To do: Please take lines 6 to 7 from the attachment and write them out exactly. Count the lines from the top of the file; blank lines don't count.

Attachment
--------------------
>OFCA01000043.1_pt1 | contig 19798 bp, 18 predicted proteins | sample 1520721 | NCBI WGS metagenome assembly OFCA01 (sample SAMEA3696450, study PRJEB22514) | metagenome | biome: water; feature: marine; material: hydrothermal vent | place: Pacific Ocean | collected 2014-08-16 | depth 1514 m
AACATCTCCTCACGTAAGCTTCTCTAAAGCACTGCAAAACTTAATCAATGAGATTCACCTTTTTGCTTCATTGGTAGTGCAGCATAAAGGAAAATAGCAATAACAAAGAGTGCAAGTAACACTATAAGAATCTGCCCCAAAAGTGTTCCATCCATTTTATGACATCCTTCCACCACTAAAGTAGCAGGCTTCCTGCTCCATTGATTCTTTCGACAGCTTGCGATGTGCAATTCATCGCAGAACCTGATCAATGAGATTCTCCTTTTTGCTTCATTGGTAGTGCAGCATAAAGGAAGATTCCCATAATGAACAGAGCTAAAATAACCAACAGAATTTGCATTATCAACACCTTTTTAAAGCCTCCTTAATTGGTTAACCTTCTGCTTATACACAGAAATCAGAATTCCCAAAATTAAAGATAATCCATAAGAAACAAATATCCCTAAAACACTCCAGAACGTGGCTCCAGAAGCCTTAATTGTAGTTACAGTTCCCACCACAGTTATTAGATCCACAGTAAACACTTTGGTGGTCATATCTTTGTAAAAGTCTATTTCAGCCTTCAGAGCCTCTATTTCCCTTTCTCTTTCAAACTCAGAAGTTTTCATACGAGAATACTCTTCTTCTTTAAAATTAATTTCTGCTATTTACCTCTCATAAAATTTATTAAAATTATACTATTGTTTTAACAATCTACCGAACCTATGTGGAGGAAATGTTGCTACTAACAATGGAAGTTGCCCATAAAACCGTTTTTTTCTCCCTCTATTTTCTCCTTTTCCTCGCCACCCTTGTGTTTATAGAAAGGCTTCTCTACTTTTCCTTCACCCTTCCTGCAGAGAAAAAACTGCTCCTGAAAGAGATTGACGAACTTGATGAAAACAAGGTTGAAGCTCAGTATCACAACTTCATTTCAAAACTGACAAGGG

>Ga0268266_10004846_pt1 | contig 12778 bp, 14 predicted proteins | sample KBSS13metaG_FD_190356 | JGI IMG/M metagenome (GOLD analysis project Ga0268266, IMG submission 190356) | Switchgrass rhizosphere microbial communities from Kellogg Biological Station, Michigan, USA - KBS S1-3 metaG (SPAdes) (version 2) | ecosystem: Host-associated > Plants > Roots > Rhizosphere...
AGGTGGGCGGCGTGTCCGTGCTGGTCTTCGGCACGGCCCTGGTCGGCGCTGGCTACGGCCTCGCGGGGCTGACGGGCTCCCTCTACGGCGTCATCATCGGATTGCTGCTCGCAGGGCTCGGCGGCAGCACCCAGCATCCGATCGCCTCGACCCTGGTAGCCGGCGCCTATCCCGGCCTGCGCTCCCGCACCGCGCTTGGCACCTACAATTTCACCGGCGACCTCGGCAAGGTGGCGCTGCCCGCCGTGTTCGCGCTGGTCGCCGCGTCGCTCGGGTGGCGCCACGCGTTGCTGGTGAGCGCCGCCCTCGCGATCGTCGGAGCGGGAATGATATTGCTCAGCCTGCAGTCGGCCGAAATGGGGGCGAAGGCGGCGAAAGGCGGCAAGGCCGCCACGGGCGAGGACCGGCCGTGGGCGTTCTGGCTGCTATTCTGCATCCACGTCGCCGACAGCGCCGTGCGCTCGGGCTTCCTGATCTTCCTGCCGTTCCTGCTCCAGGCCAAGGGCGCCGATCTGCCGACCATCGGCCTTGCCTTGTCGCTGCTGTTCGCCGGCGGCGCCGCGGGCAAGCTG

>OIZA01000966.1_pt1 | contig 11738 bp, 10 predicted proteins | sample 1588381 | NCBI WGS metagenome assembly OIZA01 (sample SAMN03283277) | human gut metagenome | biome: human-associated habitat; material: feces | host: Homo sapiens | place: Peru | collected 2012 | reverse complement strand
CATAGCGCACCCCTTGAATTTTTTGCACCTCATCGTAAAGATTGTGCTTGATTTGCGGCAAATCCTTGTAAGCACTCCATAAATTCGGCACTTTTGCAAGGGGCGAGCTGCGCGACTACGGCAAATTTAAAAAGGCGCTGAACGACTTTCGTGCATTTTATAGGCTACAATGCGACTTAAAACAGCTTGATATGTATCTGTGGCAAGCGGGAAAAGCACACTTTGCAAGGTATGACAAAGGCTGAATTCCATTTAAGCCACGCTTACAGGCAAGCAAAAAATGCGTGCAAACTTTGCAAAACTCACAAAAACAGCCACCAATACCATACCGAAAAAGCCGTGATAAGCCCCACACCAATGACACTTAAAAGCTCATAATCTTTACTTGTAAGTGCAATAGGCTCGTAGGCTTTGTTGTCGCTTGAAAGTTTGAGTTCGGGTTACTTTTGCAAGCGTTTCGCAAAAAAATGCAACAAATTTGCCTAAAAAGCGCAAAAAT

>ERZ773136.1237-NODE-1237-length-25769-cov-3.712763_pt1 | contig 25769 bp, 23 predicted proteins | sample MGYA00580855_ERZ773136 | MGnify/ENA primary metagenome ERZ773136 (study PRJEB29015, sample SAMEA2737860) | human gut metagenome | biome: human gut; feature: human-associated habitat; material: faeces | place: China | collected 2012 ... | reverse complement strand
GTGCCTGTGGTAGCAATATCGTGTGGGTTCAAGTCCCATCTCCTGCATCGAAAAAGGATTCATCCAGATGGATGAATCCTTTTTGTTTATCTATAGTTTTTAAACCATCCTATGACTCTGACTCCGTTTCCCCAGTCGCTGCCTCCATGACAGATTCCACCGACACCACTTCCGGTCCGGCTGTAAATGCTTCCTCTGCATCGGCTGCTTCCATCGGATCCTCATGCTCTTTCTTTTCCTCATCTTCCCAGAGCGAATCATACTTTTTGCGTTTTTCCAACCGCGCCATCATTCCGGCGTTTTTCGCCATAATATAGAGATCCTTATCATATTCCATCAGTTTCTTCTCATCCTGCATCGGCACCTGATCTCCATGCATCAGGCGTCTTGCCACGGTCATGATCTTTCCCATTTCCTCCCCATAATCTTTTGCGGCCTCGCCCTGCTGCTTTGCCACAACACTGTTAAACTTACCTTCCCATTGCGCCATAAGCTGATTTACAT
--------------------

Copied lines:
CATAGCGCACCCCTTGAATTTTTTGCACCTCATCGTAAAGATTGTGCTTGATTTGCGGCAAATCCTTGTAAGCACTCCATAAATTCGGCACTTTTGCAAGGGGCGAGCTGCGCGACTACGGCAAATTTAAAAAGGCGCTGAACGACTTTCGTGCATTTTATAGGCTACAATGCGACTTAAAACAGCTTGATATGTATCTGTGGCAAGCGGGAAAAGCACACTTTGCAAGGTATGACAAAGGCTGAATTCCATTTAAGCCACGCTTACAGGCAAGCAAAAAATGCGTGCAAACTTTGCAAAACTCACAAAAACAGCCACCAATACCATACCGAAAAAGCCGTGATAAGCCCCACACCAATGACACTTAAAAGCTCATAATCTTTACTTGTAAGTGCAATAGGCTCGTAGGCTTTGTTGTCGCTTGAAAGTTTGAGTTCGGGTTACTTTTGCAAGCGTTTCGCAAAAAAATGCAACAAATTTGCCTAAAAAGCGCAAAAAT

>ERZ773136.1237-NODE-1237-length-25769-cov-3.712763_pt1 | contig 25769 bp, 23 predicted proteins | sample MGYA00580855_ERZ773136 | MGnify/ENA primary metagenome ERZ773136 (study PRJEB29015, sample SAMEA2737860) | human gut metagenome | biome: human gut; feature: human-associated habitat; material: faeces | place: China | collected 2012 ... | reverse complement strand